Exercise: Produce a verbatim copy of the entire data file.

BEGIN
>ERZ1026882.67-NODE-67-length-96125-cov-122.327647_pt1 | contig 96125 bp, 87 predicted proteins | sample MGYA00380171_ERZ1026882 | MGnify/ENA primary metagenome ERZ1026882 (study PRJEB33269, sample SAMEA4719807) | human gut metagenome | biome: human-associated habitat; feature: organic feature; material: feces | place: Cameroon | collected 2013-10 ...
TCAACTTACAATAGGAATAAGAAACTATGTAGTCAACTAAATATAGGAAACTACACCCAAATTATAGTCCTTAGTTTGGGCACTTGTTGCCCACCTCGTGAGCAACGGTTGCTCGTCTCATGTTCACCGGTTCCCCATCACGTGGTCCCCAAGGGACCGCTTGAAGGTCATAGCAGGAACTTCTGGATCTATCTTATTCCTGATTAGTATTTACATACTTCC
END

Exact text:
>ERZ1026882.67-NODE-67-length-96125-cov-122.327647_pt1 | contig 96125 bp, 87 predicted proteins | sample MGYA00380171_ERZ1026882 | MGnify/ENA primary metagenome ERZ1026882 (study PRJEB33269, sample SAMEA4719807) | human gut metagenome | biome: human-associated habitat; feature: organic feature; material: feces | place: Cameroon | collected 2013-10 ...
TCAACTTACAATAGGAATAAGAAACTATGTAGTCAACTAAATATAGGAAACTACACCCAAATTATAGTCCTTAGTTTGGGCACTTGTTGCCCACCTCGTGAGCAACGGTTGCTCGTCTCATGTTCACCGGTTCCCCATCACGTGGTCCCCAAGGGACCGCTTGAAGGTCATAGCAGGAACTTCTGGATCTATCTTATTCCTGATTAGTATTTACATACTTCC